Sunday, October 1, 2017

Very Old Gods

Clerics need somebody to hear their orisons and NPCs (at least) need someone to swear by, so their must be deities for my upcoming GURPS Dungeon Fantasy game. Again employing some creative parsimony, I'm going to utilize some faiths and deities I've employed in my pre-Internet AD&D days, but also wrote about here years ago. In fact, four of these gods were created by my cousin who introduced me to gaming. I still have his original write-ups from the mid-80s. Here's one:

Here's my revision of them a few years back. My idea is that the original polytheistic faith was reconfigured/revised in the wake of at least two reformers/prophets. Current worshippers practicing polytheistic, henotheism, monitism, or even perhaps atheism, with same underlying traditions.

(The game reasoning here was to get to a place approximating the monotheism-inspired D&D cleric, without losing the fantasy polytheism flavor.)

The oldest reformation is Rannism or Rannite Ascensionism. When the ancient emperor and retired adventurer Rann achieved apotheosis he realized the so-called gods were merely older beings in a higher state: Immortals, like himself. The principle doctrine of the faith is that man may achieve apotheosis by following the ancient paths rediscovered by Rann. Ascension is achieved by deeds which may be beyond the power of many, but piety will at least guarantee the faithful who don't ascend a place in the afterlife ruled by their patron Immortal. Rannitism is very much a "bootstraps" belief where the "capable" rightly benefit from their good fortune, and the "incapable's" lesser fortune is just.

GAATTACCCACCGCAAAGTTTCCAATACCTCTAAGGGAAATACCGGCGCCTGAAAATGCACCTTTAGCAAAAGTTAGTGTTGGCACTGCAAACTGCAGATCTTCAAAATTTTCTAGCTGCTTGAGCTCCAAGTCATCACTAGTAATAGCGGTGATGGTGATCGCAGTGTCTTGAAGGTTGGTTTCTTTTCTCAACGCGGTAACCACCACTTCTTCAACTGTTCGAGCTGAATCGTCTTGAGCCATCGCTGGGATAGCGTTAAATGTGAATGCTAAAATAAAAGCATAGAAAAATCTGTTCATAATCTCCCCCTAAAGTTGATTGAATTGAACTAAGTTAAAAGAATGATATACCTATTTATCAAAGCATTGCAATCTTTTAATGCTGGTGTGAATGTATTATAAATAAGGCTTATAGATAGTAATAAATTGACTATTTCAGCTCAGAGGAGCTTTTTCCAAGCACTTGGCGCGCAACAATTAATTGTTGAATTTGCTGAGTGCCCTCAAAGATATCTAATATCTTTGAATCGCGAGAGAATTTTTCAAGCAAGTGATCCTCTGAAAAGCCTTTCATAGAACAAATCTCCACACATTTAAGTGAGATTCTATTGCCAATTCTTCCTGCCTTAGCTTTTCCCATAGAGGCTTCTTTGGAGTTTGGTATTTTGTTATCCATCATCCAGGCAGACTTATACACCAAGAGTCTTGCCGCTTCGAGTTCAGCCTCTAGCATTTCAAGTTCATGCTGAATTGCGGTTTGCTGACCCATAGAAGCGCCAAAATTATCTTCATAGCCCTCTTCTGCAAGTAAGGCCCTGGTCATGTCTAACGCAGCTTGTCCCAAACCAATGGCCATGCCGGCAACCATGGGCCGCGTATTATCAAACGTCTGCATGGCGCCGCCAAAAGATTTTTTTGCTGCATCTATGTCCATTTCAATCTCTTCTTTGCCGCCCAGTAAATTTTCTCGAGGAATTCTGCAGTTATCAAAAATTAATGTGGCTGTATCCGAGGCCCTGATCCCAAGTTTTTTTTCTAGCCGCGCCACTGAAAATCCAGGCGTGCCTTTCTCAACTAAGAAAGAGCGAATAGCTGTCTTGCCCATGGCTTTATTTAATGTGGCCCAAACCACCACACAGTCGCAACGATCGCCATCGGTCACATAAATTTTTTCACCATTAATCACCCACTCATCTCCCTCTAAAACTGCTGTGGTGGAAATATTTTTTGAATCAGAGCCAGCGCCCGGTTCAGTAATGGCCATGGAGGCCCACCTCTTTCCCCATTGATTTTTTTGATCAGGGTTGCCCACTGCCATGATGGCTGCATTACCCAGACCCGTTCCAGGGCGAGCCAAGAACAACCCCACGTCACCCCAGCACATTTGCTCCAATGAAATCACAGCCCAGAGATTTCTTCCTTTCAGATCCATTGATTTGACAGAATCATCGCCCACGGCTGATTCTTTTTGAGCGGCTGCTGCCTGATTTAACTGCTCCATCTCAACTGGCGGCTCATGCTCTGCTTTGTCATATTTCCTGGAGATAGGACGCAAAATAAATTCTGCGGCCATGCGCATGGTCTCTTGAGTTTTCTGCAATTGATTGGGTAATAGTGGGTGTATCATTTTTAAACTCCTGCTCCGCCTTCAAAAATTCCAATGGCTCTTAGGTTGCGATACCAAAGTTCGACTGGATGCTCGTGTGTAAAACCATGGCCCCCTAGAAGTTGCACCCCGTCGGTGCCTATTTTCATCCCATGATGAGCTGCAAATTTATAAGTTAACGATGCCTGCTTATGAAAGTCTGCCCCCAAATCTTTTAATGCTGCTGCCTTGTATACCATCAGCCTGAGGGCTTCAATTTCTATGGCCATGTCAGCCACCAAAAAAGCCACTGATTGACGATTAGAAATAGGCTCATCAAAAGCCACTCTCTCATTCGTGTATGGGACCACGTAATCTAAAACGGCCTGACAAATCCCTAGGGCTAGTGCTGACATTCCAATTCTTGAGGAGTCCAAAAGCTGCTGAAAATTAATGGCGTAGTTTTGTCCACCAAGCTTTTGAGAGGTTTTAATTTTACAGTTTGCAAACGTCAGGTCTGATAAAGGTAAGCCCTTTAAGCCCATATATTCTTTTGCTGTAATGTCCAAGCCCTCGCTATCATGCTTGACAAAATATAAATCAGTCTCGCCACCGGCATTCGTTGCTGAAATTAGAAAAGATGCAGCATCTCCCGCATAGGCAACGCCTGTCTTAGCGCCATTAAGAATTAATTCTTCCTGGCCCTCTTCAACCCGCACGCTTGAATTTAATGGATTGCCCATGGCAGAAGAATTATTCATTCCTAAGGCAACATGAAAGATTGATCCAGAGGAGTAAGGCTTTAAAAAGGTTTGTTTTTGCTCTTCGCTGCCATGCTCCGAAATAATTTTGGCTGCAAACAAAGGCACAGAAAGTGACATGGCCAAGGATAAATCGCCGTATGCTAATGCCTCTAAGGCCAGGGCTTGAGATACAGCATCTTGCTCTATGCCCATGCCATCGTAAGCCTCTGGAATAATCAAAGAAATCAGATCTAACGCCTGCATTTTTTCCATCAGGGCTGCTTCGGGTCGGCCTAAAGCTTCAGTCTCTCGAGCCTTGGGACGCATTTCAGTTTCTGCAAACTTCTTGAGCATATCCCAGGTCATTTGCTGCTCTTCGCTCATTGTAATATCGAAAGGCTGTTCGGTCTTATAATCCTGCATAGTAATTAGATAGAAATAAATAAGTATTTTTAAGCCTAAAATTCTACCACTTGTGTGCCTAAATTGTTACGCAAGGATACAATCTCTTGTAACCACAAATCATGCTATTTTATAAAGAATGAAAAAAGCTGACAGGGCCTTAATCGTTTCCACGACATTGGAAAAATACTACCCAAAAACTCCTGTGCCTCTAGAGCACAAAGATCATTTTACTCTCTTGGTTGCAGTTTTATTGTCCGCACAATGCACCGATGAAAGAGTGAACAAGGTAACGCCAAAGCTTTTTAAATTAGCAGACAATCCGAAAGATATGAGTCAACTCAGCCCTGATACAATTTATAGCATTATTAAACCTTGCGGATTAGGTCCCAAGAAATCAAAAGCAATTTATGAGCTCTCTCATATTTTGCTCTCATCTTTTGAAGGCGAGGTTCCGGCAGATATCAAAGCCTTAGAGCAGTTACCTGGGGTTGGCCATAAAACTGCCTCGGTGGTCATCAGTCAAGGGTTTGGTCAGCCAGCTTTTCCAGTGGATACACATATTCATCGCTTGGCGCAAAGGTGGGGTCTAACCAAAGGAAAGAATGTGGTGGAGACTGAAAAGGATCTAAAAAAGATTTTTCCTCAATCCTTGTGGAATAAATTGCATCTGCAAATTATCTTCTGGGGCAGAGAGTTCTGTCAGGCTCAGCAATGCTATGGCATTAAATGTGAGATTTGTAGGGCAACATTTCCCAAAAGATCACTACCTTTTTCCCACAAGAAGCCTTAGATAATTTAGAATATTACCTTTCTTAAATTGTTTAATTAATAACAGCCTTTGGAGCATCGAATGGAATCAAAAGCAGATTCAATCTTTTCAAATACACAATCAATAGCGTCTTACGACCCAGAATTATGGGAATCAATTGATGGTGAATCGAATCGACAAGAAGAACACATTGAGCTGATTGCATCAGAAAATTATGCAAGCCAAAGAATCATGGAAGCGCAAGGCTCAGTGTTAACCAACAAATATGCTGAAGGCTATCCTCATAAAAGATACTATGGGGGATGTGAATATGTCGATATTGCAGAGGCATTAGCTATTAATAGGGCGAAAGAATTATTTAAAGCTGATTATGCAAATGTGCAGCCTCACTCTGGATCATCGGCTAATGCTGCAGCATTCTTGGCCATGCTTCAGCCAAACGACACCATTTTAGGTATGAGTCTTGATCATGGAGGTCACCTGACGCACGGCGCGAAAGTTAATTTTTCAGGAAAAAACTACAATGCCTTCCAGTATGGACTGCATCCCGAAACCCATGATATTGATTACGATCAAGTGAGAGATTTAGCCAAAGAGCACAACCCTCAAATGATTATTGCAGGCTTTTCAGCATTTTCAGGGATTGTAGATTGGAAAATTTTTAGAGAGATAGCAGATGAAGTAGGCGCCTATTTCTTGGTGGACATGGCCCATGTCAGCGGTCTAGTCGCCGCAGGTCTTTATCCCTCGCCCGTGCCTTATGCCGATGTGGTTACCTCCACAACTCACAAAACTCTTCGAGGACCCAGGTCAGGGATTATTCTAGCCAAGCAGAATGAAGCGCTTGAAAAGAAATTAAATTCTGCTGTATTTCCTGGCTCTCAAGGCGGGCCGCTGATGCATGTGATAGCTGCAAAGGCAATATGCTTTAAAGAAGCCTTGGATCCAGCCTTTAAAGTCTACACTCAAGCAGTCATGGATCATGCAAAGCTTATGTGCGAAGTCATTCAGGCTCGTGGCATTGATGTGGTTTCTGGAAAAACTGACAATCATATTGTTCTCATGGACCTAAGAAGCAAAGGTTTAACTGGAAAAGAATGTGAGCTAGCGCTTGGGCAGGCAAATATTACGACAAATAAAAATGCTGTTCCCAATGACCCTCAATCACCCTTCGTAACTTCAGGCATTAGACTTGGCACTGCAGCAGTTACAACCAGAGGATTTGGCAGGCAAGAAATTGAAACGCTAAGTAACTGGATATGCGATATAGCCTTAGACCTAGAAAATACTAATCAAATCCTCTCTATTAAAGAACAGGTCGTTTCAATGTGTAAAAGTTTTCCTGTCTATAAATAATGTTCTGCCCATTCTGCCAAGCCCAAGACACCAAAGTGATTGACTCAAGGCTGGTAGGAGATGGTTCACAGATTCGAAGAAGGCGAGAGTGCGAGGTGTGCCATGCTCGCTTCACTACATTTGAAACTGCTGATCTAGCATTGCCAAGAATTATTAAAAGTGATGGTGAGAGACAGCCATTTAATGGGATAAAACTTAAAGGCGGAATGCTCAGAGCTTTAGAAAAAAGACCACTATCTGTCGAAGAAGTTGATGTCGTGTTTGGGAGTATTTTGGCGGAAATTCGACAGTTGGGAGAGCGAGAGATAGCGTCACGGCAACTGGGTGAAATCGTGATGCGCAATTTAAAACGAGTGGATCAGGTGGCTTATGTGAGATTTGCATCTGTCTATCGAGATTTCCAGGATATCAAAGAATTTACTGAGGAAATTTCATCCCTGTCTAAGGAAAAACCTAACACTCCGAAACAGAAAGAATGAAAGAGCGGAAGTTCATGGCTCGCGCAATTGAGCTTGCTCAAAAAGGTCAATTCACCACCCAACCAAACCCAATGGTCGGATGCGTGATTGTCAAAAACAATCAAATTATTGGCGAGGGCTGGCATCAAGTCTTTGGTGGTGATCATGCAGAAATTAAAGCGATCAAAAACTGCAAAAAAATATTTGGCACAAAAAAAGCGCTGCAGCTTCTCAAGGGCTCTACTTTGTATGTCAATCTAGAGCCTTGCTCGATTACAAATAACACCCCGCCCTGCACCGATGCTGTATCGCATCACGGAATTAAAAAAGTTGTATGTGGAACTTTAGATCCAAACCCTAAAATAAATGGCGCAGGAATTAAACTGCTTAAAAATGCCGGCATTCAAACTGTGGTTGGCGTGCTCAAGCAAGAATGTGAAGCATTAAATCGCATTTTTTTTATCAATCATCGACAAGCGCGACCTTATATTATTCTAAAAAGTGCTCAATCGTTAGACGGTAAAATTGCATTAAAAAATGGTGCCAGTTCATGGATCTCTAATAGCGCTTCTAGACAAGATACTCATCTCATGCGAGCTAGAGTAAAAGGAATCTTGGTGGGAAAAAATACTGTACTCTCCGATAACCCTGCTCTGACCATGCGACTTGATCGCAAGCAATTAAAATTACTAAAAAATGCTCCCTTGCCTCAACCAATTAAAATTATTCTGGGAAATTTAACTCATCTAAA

Over a century after Rann departed this Plane, a cleric named Issus had a new, further revelation: Issianity. Issus claimed the Immortals (Rann included) had shown him in a vision that apotheosis was the right of all souled beings. The fact that only a scant few achieved it proved the current paths were a flawed approach. These had been set in place by the demiurge, Gigas, and his helpers. The struggles of adventurers seeking these paths was part of some cosmic game for the amusement of Gigas and his fellow. Issus believed in a transcendent god or force above the demiurge and beyond the game, and that this source would rescue the faithful from the Great Wheel of the Cosmos. Good Issians are expected to live a life wherein they seek to perform their given role in the "game" (Issus' teaching and those of latter saints talk a lot of things like "cosmic alignment") while at the same time recognizing its inherent artificiality.

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